To builders working in and low-income residents living in the “People’s Republic of California,” the California Environmental Quality Act’s (CEQA) overreach has prohibited many types of urban development and decreased the affordability of California living. Of more concern than CEQA’s implementation, is the abuse of CEQA policy by special interests and neighborhood groups who couldn’t be less concerned for the environment. Not in my backyard (NIMBY) activists and competing developments in close proximity or of the same product type are often responsible for wasteful and abusive uses of CEQA policy. CEQA creates a review process which only undercuts market forces and furthers the drastic housing shortage and affordability issues in California.
Our state legislators like to tote that CEQA curbs sprawl and fixes the evils of the automobile by embracing central planning solutions for our development “woes.” However, like so many other government initiatives, the reality does not match the initial intentions. In 2015 national law firm Holland and Knight conducted a study on CEQA abuse and found that 80% of CEQA lawsuits targeted infill development and only 20% of lawsuits filed targeted “greenfield” or exurban development. A plausible, albeit largely non-libertarian, case may be made for restricting from-scratch development on virgin rural land. But the attack on infill development in the urban cores at the center of established and robust regional economies is altogether regressive.
In case our state legislature hasn’t heard, California is in a housing crisis. We hear constant calls for additional homeless services funding and new public housing projects. Most recently the city of Los Angeles passed proposition HHH, a $1.2 billion homeless housing initiative that at best will scratch the surface of the issue. If we want to move beyond Band-Aid solutions, we must add more supply. The largest hurdle, as shown in the Holland and Knight study, is the 29% of CEQA lawsuits targeted towards residential development, the largest categorical target of any development type amongst CEQA lawsuits, which includes a mixed bag of retail, schools, infrastructure, industrial and entertainment projects among others.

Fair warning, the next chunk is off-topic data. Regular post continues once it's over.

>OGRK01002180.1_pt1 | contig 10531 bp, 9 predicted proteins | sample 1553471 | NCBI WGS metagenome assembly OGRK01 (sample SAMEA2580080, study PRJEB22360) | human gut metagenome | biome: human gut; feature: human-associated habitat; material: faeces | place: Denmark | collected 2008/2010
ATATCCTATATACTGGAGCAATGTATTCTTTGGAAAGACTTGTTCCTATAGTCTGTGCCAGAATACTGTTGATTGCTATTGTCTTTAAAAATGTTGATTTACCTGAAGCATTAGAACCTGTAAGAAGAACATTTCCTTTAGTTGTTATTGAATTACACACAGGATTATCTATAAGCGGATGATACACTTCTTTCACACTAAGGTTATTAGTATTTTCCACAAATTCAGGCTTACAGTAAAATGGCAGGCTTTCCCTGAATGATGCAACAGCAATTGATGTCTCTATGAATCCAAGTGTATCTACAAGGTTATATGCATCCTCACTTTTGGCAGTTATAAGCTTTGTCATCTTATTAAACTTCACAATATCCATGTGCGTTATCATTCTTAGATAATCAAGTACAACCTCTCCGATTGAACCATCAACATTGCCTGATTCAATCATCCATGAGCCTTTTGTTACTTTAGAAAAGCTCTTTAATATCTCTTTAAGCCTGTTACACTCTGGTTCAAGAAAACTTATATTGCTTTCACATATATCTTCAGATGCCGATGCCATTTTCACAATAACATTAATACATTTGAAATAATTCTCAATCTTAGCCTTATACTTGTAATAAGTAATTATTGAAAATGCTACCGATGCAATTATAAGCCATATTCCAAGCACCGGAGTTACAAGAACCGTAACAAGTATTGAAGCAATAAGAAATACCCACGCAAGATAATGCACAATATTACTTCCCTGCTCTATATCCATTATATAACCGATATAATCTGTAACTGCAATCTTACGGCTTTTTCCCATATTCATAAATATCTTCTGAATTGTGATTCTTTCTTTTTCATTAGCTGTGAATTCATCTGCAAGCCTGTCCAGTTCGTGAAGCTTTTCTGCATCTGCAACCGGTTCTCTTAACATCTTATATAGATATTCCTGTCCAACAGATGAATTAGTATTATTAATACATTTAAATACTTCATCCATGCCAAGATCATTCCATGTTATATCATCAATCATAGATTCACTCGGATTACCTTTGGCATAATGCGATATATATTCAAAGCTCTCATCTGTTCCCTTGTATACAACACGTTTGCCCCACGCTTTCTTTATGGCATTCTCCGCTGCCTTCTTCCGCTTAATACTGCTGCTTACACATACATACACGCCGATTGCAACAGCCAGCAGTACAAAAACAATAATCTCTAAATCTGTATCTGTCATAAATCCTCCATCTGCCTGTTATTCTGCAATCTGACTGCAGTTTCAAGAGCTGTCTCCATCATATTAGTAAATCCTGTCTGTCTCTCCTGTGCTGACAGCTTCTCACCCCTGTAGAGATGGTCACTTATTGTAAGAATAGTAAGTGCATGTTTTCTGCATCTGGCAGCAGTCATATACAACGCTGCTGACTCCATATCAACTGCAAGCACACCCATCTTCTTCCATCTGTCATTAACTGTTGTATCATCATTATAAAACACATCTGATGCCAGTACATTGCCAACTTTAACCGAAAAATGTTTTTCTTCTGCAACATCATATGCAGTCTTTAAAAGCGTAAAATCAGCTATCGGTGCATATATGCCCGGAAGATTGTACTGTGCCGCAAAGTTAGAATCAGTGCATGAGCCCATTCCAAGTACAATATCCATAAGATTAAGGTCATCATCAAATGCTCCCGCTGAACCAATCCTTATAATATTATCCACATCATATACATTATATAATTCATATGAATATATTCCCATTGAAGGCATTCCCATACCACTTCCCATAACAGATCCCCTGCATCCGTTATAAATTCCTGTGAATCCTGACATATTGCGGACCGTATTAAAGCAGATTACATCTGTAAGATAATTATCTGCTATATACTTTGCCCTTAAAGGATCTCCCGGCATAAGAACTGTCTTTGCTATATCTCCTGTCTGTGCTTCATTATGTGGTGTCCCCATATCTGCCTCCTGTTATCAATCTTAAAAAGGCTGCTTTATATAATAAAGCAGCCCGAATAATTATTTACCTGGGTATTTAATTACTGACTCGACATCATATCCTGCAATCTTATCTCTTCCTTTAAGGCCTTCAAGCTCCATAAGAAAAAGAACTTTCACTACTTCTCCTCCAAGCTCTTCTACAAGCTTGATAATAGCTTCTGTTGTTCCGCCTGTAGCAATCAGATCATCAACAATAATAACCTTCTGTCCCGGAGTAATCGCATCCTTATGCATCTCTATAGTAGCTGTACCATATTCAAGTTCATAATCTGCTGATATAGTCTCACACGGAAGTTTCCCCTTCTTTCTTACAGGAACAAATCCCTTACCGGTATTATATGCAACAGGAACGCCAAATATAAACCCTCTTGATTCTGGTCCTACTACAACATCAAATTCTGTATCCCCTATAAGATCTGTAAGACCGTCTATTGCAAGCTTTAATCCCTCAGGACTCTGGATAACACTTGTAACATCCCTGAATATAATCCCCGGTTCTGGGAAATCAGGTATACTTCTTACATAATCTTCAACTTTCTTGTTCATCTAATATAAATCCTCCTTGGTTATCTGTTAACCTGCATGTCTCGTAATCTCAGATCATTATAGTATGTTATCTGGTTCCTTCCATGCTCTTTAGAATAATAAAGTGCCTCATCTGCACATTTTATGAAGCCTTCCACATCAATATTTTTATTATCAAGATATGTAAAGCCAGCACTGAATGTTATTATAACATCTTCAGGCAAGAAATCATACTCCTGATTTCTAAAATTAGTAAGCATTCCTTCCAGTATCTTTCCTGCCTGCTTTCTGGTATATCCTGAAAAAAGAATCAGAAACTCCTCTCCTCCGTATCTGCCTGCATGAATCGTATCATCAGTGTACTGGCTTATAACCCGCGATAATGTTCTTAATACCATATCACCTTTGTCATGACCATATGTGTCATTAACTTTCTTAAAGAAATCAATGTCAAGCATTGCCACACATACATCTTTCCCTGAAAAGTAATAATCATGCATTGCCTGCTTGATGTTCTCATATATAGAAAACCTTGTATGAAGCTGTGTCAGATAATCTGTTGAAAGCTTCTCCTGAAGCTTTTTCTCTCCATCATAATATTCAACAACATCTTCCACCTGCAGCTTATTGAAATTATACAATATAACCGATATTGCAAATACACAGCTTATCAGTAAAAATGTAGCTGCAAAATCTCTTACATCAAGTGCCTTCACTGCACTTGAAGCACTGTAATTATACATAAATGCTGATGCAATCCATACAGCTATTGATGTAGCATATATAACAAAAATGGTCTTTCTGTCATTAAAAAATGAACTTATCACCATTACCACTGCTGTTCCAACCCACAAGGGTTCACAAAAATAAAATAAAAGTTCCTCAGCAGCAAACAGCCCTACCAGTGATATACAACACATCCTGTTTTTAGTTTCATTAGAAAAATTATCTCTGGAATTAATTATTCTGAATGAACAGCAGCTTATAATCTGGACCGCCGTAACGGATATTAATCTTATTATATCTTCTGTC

Perhaps the most troubling consequence of CEQA abuse is the social favoritism and insider cronyism that has resulted from the poorly executed legislation. Powerful wealthy home owners in exclusive California enclaves have viewed any development as reducing their standard of living and real estate values. They bring up baseless concerns of “neighborhood identity” and “regional character.” Concerns which, far from environmental, have put CEQA front and center in their legal arguments. While endless interpreting of environmental laws has been profitable for legal representatives, it has not helped protect the environment.
Finally, we must not forget the financial and market implications of CEQA policies. With threats of CEQA lawsuits, institutional lenders are less likely to loan development capital and in turn developers will be less likely to take on the risks of new development. Many development firms have resorted to “value add” or upgrades to existing structures in efforts to fly under the erroneous requirements and risky legal backwaters initiated by CEQA. Other developers have gotten out of the development process altogether resorting to pre-existing asset and property management.
Redwood city, a wealthy community in the Bay Area, is one of the epicenters of CEQA abuse. Residents are blocking the city from new development using CEQA statues, despite the fact that there are no legitimate environmental issues with any of the proposed developments. Resident and criminal defense attorney Geoff Carr claims that residents are, ” up in arms in just the sheer scope of building.” While Carr might have a legitimate objection to some of the development, the fact that CEQA can be hijacked for NIMBYist reasons shows one major flaw in the current legislation. It is time to stop using burdensome CEQA policy to hold the laws of supply and demand and our development community hostage.
What California needs is a logical CEQA process that protects the environment against true, proven, market failures. Providing an incentive structure for such issues as native plant and species preservation and air pollution mitigation should serve as the driving force for CEQA policy. In addition, it is time for CEQA to drop its domain in the worlds of heritage conservation, archeological resource review, and Native American cultural resource review, among other auxiliary review concerns. Overreach into non-environmental arenas spreads CEQA’s tentacles much farther than appropriate, further slowing the development process by creating more EIR (Environmental Impact Review) lawsuits outside of the realm of environmental concern. CEQA lawsuits must also follow a sense of transparency. Environmental organizations, which file CEQA lawsuits, are largely exempt from disclosing finances during legal proceedings. An October 2016 report by the Milken Institute outlines the need for “litigation transparency” to lift the veil on “nonprofit organization[s] with an environmentally friendly name that is, in fact, simply a front used to file lawsuits against developers.” Environmental law often runs against market forces and sound logic, but if executed correctly the rule of law can serve as a beneficial check and balance as opposed to a burdensome development anchor.